Greetings (in any season)

Tonight, I waited inside the airport for a friend coming back from Christmas vacation, in the chairs at the bottom of the stairs where returning travelers come down to baggage claim. I was about 20 minutes early, so I had 20 minutes of smile-making joy as I watched a whole mess of people greet their loved ones. Somebody being there, to welcome somebody home.

The young father carried his toddler son down the stairs, made beaming eye contact with the waiting mommy, who instantaneously dropped to a squat, opened her arms and waited for her baby – maybe his first time away, on an airplane, in this whole welcoming home behavior – who proudly, excitedly, screamingly, tumble-ran into her arms with the happiest smile I may have ever seen. She was so glad to see him, and she let him know it with her smile, her arms, her being there.

As I watched the stairs for my friend, I saw a pretty brunette teenager coming down the stairs – maybe high school, maybe college. She looked around and then made an adorable smile and cute shoulder shrug at someone behind me. Another teenager with a long wavy ponytail ran toward the stairs, squealed and the two friends embraced and squealed, and bobbed together side-to-side-to-side long enough for each to know the other missed her and was glad to see her home again.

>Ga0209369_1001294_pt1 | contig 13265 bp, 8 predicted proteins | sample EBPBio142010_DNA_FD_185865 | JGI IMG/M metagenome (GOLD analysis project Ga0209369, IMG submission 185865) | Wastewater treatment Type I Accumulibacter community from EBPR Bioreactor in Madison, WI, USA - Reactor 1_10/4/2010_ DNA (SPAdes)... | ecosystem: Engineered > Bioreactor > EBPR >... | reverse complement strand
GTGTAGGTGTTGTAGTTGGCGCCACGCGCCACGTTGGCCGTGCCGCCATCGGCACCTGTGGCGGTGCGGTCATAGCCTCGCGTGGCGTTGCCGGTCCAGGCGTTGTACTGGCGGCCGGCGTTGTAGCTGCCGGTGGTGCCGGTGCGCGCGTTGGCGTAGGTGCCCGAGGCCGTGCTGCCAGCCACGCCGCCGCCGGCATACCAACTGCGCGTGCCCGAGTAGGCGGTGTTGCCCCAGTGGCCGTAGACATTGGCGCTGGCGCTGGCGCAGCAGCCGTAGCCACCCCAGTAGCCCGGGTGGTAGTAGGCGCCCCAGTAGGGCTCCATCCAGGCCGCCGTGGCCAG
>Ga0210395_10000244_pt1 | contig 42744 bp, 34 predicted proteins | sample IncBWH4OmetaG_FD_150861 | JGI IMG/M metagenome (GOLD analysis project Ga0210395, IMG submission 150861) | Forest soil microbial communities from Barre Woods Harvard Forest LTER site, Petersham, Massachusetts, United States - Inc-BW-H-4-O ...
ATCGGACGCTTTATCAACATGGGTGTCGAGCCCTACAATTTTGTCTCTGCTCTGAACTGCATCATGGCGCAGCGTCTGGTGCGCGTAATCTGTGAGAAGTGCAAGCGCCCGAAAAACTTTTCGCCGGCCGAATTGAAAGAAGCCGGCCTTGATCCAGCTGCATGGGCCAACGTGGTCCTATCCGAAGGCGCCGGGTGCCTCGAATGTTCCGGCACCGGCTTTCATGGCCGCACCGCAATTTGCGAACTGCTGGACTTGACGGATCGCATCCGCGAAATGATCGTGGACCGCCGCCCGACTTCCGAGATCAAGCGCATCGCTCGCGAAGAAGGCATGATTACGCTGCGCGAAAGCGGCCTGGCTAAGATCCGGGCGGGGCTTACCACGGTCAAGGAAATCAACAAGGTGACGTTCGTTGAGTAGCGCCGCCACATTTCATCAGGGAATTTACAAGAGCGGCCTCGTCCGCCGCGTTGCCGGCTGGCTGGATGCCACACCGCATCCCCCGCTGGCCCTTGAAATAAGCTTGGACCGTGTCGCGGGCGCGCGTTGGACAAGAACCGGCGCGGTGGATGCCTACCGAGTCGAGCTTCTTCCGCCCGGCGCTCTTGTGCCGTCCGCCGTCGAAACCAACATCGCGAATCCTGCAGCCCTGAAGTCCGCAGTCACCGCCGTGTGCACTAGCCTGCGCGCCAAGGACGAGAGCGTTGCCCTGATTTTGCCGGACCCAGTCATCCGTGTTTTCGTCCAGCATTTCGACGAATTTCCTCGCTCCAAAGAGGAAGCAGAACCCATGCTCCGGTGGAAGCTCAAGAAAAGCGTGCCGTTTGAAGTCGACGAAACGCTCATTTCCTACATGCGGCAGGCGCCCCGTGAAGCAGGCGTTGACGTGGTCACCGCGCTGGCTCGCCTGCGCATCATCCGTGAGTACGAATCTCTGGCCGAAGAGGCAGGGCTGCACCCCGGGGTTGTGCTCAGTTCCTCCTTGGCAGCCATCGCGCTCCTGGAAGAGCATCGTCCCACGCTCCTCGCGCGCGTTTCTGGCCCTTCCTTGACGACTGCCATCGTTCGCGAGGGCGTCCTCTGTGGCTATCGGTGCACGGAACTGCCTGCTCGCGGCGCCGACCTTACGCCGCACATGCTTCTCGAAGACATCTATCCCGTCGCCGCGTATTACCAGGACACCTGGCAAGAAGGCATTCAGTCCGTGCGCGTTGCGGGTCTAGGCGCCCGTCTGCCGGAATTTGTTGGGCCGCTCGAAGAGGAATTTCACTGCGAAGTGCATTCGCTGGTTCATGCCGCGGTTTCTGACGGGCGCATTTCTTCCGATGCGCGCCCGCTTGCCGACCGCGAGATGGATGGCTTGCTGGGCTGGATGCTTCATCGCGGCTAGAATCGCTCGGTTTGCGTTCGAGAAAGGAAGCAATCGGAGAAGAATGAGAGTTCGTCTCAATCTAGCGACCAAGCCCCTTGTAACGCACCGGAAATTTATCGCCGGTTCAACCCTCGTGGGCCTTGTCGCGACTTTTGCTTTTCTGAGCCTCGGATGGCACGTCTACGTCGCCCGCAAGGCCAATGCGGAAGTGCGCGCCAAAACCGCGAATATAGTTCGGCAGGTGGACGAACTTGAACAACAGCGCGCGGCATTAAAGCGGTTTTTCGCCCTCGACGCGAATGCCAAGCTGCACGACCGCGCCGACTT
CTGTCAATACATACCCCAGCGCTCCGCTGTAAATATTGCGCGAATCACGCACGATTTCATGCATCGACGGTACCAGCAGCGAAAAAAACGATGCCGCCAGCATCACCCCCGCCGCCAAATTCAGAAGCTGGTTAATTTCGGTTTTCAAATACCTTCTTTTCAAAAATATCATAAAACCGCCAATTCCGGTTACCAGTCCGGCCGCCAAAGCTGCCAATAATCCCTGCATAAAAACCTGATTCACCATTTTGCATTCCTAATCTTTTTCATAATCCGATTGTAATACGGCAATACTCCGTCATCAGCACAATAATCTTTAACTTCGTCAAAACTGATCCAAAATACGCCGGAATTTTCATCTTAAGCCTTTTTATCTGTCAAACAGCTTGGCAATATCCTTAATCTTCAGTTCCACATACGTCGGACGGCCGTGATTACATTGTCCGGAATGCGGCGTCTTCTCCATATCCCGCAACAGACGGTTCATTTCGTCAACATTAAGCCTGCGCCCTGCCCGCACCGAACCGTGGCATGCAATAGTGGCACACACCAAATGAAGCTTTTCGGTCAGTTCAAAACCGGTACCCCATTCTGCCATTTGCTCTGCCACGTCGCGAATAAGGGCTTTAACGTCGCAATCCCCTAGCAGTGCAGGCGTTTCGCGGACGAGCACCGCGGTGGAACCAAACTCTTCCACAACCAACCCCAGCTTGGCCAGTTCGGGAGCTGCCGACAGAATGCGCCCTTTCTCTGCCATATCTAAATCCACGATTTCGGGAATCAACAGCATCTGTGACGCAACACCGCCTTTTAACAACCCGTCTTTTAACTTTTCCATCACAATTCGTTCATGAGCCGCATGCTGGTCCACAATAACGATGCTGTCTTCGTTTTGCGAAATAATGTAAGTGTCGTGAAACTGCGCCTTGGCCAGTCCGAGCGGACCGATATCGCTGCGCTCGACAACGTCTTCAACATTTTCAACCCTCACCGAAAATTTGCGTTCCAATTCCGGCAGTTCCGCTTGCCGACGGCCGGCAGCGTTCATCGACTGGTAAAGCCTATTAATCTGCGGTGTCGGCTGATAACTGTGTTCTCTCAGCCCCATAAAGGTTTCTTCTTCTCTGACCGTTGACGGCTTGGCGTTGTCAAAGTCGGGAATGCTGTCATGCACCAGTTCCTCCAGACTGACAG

Even a fully-grown adult woman was greeted by her older parents with the same smiles, the same hugs, the same generosity of excitement and joy. Fact is, I got so much of my own joy out watching people greet one another with such love, excitement, honesty and unadulterated freedom, that I can only imagine how much better it was for them. That’s how I want the people I’m waiting for to feel, whether they’re coming back from a trip, visiting after a long time away, coming for Sunday dinner, or even just coming home from work every day.

It’s so easy to take for granted the people we love, their presence in our lives, assuming they’ll always be around, when nothing could be farther from the truth. And from what I observed tonight, the gift of making someone feel special, wanted, welcome, with as little as a greeting – and maybe that greeting is an in-airport welcome, or an hours-long nervous wait on a hot pier for a submarine hatch to open, or just opening the front door before they get to it – is a gift with enough for everyone.


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